Reports that a GP has literally downed tools and quit his role have rocked the region of Greater Manchester.
Citing a post-Covid deluge of pressure, the father-of-two simply ended his 15-year-tenure with the words: ‘Nothing ever changes, I realised the only thing I can change is myself.’
His combustible frustrations are shared by doctors, nurses, and non-clinical staff across primary care, and his statements about treating people for mental health issues whilst battling your own really resonated.
For the would-be GP, a career where red tape, filling in for dentists, being an advocate in industrial disputes, preparing for endless inspections, signing fit notes (even for children so as to preserve good attendance records), finding accommodation for the homeless, softening the pain for patients awaiting elective surgery, managing mental health because services have been decimated, and carrying out oxygen tests within the home is no longer an attractive option. Especially when you can do it lucratively overseas and with better conditions.
Then there’s the day-to-day which never went away, whether it’s by phone or in person, patching up patients who take little or no responsibility for their own health.
The buck has been well and truly past from secondary care, and with pharmacists similarly beleaguered, no wonder I feel like screaming every time I hear the phrase: ‘Ask your GP about…’
As someone who’s stood on picket lines for junior doctors and lobbied politically for everyone from paramedics to porters, you would think I’d be in favour ‘direct action’ like walking away.
But for me personally, there’s a bigger picture here, and precedent to prove that together we can succeed where the individual alone cannot.
One of Covid’s few positives is that the public has finally seen the value of their health service. This, then, is the opportune time to tap into that sympathy and raise the plight of their local practice. That window may be short, and there will come a time when instead of beating their pots and pans on the doorstep in support of us, they will instead throw them our way.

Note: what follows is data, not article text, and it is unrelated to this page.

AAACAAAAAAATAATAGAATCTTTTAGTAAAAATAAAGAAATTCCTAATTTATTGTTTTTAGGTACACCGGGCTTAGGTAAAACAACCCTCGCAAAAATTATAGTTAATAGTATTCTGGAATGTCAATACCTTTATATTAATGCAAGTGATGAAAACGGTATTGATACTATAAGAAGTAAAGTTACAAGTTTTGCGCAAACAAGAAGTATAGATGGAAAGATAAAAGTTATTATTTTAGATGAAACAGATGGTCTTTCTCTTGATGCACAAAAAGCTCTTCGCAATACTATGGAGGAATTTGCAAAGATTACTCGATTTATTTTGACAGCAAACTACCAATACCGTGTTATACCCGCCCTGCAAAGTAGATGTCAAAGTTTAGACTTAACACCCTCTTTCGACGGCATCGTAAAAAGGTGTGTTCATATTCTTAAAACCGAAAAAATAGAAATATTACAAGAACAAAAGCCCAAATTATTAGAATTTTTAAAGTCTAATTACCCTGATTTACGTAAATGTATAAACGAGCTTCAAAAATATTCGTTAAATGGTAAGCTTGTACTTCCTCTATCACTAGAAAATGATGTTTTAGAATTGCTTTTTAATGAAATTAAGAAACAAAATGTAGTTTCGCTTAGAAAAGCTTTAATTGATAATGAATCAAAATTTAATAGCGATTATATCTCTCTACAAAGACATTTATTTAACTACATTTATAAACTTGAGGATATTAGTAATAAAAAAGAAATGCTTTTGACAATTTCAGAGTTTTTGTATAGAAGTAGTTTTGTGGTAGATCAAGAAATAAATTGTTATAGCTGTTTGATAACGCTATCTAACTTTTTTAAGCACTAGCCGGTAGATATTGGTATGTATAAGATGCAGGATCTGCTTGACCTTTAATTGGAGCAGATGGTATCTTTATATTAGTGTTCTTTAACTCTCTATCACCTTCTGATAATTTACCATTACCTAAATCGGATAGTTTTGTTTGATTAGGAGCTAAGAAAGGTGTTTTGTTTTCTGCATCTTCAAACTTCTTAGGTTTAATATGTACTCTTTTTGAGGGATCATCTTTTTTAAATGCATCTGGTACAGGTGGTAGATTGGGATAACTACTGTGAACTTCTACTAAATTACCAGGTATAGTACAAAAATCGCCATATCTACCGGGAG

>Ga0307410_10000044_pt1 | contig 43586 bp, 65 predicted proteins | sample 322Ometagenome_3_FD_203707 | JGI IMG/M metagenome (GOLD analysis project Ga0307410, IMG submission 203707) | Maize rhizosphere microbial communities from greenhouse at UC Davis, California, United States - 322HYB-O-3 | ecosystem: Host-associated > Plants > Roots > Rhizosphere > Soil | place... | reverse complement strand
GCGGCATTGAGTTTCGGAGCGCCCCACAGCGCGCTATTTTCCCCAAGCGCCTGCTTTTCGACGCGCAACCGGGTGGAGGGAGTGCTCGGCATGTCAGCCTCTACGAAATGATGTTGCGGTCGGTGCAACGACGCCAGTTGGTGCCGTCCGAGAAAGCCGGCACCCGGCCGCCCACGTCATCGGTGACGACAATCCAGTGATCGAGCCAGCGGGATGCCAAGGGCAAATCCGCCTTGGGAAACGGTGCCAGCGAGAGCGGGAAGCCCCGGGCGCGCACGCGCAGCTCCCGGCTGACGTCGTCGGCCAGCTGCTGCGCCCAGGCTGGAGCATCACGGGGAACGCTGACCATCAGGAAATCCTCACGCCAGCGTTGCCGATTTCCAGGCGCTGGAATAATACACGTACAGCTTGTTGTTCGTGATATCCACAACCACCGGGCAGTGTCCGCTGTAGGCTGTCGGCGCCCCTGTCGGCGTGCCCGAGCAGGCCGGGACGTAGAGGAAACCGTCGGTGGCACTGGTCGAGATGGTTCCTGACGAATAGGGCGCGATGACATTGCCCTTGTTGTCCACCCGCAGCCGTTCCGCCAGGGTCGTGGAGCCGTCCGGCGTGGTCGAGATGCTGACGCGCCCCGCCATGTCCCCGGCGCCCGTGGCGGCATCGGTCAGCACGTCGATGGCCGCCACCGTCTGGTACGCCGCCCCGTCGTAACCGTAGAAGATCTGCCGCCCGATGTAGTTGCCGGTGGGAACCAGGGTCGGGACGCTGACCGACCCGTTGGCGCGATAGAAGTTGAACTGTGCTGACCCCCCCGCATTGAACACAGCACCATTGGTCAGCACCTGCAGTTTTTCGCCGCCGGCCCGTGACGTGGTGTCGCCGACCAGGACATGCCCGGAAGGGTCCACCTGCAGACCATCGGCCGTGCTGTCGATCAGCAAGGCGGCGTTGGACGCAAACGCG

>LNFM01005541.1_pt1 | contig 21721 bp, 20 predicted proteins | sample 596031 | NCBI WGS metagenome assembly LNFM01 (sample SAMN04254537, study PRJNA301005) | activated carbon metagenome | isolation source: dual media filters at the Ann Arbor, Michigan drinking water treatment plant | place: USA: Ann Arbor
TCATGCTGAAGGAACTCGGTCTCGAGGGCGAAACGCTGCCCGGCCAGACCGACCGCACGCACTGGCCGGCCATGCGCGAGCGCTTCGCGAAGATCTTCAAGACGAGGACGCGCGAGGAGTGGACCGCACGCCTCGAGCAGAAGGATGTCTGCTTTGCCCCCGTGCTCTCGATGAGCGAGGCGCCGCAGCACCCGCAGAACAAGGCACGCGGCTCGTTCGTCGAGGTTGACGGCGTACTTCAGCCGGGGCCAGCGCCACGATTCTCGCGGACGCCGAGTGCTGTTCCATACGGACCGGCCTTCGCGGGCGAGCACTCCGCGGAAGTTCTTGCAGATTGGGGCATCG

A few minutes’ PR engaging with patients, encouraging them to see the surgery as their own and perhaps playing their part in a Patient Participation Group would help. As would taking our provision out to others, staging food banks, distributing sanitary products to the poor… When a community believes it’s their GP surgery, they support it even in the face of draconian cuts and negative publicity. The days of the austere GP have gone, and it’s important that we demystify the family doctor and replace that image with the true human, in-touch, and professional individuals that we are.
And instead of being defused by headlines about the next pay rise or the symptoms that we should have seen but missed, we must keep on talking about our worrying situation with the concerns of the public our top priority.
When the voters are on your side, the politicians must listen.
There need to be active voices for the profession that reach out to other branches of health and social care and indeed decision-makers at local authority level. Over the past months here in Oldham, we’ve created health zones, where nutritional food and exercise provision is present, and we and held the first Covid vaccination clinic for the homeless. Why? Because we got our opinions heard at the highest level.
Essentially, the battle ahead requires courage. I believe that our colleague in Bury has shown enormous self-sacrifice in a bid to heighten awareness and preserve his own sanity. But for me, the resurrection of the surgery, so badly damaged by everyone from the legacy of Shipman to the machinations of this current Government, lies in the hands of we GPs standing and fighting, using our weight within our communities, and utilising our collectives tapping into a zeitgeist where health matters.
Make no mistake, the surgery is of course in trouble. The entire system of primary care could be about to collapse. The Government should set reasonable expectation levels – but seemingly won’t. All of that should be our call to arms, a clarion shout to staff the barricades and fight, rather than surrender. I honestly believe that our patients value their local practice and their family doctor. And it’s up to us as GPs to make sure that they still have one.
Dr Zahid Chauhan OBE is a GP in Greater Manchester, founder of the Homeless-Friendly charity and a campaigner for health equalities.